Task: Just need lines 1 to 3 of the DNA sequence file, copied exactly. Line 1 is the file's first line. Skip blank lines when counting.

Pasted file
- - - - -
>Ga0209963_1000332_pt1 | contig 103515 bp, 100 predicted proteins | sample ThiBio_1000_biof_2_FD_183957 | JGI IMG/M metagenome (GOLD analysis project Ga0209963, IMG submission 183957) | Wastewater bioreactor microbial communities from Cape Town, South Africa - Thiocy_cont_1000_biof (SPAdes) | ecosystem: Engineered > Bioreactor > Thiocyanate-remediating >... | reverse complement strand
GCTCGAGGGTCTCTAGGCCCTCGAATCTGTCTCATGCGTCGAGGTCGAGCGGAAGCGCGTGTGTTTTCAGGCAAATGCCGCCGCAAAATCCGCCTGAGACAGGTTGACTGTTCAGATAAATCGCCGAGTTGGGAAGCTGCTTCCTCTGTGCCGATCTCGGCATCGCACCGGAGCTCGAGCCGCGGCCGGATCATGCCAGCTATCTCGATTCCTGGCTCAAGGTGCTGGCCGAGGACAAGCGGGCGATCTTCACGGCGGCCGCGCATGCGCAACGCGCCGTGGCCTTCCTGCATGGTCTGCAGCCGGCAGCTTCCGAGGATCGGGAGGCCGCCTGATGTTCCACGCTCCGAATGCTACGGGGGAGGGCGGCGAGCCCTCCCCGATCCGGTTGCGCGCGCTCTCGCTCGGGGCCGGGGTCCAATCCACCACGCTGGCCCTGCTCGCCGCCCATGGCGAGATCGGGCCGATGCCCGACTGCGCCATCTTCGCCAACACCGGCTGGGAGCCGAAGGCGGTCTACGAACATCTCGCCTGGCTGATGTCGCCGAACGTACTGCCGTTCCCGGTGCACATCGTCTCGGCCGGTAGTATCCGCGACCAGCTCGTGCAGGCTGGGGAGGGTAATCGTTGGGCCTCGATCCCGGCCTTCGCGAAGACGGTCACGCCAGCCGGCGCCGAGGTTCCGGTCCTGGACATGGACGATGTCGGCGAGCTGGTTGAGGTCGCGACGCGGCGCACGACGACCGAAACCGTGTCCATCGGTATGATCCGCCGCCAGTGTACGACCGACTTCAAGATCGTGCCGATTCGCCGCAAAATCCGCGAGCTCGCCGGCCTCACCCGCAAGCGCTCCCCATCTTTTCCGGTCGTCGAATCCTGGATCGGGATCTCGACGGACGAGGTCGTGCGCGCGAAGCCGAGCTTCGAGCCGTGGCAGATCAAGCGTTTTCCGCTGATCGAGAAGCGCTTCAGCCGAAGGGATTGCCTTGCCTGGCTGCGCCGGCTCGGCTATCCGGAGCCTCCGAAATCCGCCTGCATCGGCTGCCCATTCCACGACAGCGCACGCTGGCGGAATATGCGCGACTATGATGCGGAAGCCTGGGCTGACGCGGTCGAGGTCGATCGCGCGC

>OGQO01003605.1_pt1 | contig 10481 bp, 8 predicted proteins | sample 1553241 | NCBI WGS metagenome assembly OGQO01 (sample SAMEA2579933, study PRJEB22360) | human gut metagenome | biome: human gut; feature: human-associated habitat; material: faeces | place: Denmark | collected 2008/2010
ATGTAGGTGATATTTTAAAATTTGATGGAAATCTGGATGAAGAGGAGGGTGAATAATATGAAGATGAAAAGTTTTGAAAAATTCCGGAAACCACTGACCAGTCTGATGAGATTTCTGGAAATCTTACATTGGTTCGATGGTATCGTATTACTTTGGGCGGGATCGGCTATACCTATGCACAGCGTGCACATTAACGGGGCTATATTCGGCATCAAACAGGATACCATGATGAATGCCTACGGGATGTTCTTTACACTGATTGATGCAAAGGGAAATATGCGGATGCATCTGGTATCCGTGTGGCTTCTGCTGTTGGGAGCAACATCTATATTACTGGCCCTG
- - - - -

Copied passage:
>Ga0209963_1000332_pt1 | contig 103515 bp, 100 predicted proteins | sample ThiBio_1000_biof_2_FD_183957 | JGI IMG/M metagenome (GOLD analysis project Ga0209963, IMG submission 183957) | Wastewater bioreactor microbial communities from Cape Town, South Africa - Thiocy_cont_1000_biof (SPAdes) | ecosystem: Engineered > Bioreactor > Thiocyanate-remediating >... | reverse complement strand
GCTCGAGGGTCTCTAGGCCCTCGAATCTGTCTCATGCGTCGAGGTCGAGCGGAAGCGCGTGTGTTTTCAGGCAAATGCCGCCGCAAAATCCGCCTGAGACAGGTTGACTGTTCAGATAAATCGCCGAGTTGGGAAGCTGCTTCCTCTGTGCCGATCTCGGCATCGCACCGGAGCTCGAGCCGCGGCCGGATCATGCCAGCTATCTCGATTCCTGGCTCAAGGTGCTGGCCGAGGACAAGCGGGCGATCTTCACGGCGGCCGCGCATGCGCAACGCGCCGTGGCCTTCCTGCATGGTCTGCAGCCGGCAGCTTCCGAGGATCGGGAGGCCGCCTGATGTTCCACGCTCCGAATGCTACGGGGGAGGGCGGCGAGCCCTCCCCGATCCGGTTGCGCGCGCTCTCGCTCGGGGCCGGGGTCCAATCCACCACGCTGGCCCTGCTCGCCGCCCATGGCGAGATCGGGCCGATGCCCGACTGCGCCATCTTCGCCAACACCGGCTGGGAGCCGAAGGCGGTCTACGAACATCTCGCCTGGCTGATGTCGCCGAACGTACTGCCGTTCCCGGTGCACATCGTCTCGGCCGGTAGTATCCGCGACCAGCTCGTGCAGGCTGGGGAGGGTAATCGTTGGGCCTCGATCCCGGCCTTCGCGAAGACGGTCACGCCAGCCGGCGCCGAGGTTCCGGTCCTGGACATGGACGATGTCGGCGAGCTGGTTGAGGTCGCGACGCGGCGCACGACGACCGAAACCGTGTCCATCGGTATGATCCGCCGCCAGTGTACGACCGACTTCAAGATCGTGCCGATTCGCCGCAAAATCCGCGAGCTCGCCGGCCTCACCCGCAAGCGCTCCCCATCTTTTCCGGTCGTCGAATCCTGGATCGGGATCTCGACGGACGAGGTCGTGCGCGCGAAGCCGAGCTTCGAGCCGTGGCAGATCAAGCGTTTTCCGCTGATCGAGAAGCGCTTCAGCCGAAGGGATTGCCTTGCCTGGCTGCGCCGGCTCGGCTATCCGGAGCCTCCGAAATCCGCCTGCATCGGCTGCCCATTCCACGACAGCGCACGCTGGCGGAATATGCGCGACTATGATGCGGAAGCCTGGGCTGACGCGGTCGAGGTCGATCGCGCGC

>OGQO01003605.1_pt1 | contig 10481 bp, 8 predicted proteins | sample 1553241 | NCBI WGS metagenome assembly OGQO01 (sample SAMEA2579933, study PRJEB22360) | human gut metagenome | biome: human gut; feature: human-associated habitat; material: faeces | place: Denmark | collected 2008/2010